Since World War II, a major element of globalization has involved the expansion of human rights norms, rules, and institutions. This broad movement represents a dramatic shift from earlier emphases on the rights and duties of citizens of national states. The human rights movement stresses universal and global rights, and the general responsibility to support these rights anywhere in the world, independent of national sovereignty boundaries. This research project focuses both on the expansion of the human rights movement at the global level and the impact of the movement on national states and societies around the world.
Research studies in the program track, and attempt to account for, the rapid expansion of human rights treaties, inter-governmental organizations, non-governmental organizations, and popular and professional discourse advocating human rights. The studies also track the rapid expansion of the substantive rights involved, from simple principles of protection and due process to greatly expanded human rights to active cultural and political participation and self-expression. And the studies track the expansion, over the whole post-War period, of the groups particularly emphasized in the human rights movement women, children, older people, indigenous people, poor people, handicapped people, gay and lesbian people, and members of all sorts of religious and ethnic minorities.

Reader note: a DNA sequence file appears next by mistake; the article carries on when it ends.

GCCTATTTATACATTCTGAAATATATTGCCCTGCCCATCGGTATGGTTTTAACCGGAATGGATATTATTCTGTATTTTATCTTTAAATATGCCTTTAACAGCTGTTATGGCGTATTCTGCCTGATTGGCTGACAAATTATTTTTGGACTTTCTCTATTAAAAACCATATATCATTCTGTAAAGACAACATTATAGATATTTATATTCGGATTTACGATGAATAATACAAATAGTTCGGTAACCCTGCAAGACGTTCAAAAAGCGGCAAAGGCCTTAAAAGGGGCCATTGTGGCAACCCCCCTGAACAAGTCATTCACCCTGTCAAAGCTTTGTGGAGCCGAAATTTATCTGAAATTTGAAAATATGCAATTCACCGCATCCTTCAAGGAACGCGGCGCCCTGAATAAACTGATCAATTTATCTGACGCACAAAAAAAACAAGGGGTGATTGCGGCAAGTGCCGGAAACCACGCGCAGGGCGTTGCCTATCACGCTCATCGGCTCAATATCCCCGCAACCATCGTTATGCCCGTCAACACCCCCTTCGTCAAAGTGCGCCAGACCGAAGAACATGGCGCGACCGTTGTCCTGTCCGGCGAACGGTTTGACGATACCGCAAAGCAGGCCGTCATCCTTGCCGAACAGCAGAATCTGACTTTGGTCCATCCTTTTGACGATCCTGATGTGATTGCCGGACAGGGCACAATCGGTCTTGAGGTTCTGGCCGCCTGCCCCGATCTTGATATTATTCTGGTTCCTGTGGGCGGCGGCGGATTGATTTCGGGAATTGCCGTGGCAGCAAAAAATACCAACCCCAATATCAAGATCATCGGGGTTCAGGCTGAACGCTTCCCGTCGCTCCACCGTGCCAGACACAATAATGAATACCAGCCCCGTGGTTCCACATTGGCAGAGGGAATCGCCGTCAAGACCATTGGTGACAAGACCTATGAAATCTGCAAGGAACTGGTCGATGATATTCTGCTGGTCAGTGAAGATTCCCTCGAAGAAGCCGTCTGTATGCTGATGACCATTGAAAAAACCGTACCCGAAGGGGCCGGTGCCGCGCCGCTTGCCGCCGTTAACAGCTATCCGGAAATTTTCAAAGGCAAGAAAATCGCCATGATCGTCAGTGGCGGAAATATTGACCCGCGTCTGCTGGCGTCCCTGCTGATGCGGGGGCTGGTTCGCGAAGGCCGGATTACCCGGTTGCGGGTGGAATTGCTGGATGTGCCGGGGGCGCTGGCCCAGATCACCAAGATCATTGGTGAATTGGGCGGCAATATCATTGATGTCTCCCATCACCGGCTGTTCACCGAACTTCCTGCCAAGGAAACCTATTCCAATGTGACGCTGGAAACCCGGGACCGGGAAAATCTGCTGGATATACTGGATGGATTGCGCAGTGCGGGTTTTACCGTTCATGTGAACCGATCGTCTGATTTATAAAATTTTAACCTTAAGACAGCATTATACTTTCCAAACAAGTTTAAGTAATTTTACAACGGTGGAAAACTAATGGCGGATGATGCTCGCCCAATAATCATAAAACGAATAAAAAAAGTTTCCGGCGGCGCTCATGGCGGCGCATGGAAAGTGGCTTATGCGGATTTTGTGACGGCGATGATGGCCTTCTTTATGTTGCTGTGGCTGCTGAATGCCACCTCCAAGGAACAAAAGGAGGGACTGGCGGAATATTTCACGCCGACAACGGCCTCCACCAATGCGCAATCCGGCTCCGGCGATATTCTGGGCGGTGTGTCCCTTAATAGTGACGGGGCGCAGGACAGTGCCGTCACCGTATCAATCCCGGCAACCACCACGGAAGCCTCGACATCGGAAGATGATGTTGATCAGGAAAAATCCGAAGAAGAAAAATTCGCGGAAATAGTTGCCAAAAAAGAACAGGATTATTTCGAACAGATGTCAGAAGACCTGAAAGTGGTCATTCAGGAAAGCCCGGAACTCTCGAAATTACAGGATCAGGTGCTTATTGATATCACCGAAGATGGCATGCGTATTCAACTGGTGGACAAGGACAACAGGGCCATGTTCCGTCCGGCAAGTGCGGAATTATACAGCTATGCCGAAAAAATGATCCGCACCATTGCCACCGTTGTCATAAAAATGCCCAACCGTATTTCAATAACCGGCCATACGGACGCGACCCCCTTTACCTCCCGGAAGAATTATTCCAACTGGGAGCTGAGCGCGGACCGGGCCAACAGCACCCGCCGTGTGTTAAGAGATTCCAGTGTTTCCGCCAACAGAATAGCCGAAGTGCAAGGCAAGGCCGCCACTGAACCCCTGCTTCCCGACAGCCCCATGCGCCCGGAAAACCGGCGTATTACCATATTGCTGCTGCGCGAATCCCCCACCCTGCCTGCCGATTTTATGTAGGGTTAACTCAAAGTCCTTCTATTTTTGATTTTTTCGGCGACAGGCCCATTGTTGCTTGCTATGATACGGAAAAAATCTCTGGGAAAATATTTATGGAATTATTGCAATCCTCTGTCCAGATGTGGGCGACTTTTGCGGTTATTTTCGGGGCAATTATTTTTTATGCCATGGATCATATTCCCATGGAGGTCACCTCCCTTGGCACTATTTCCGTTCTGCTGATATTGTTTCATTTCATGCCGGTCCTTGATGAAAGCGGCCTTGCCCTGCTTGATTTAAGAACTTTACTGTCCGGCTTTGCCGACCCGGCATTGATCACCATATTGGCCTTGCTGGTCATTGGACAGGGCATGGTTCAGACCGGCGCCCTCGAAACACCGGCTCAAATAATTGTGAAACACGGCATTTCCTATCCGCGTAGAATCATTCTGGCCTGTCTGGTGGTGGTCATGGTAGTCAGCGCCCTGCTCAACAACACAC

Since 1970, the world human rights movement has expanded its earlier focus on the legal protections of the individual person, to a more empowered and empowering focus on human rights education. And studies in the program now focus heavily on the expansion worldwide of human rights education.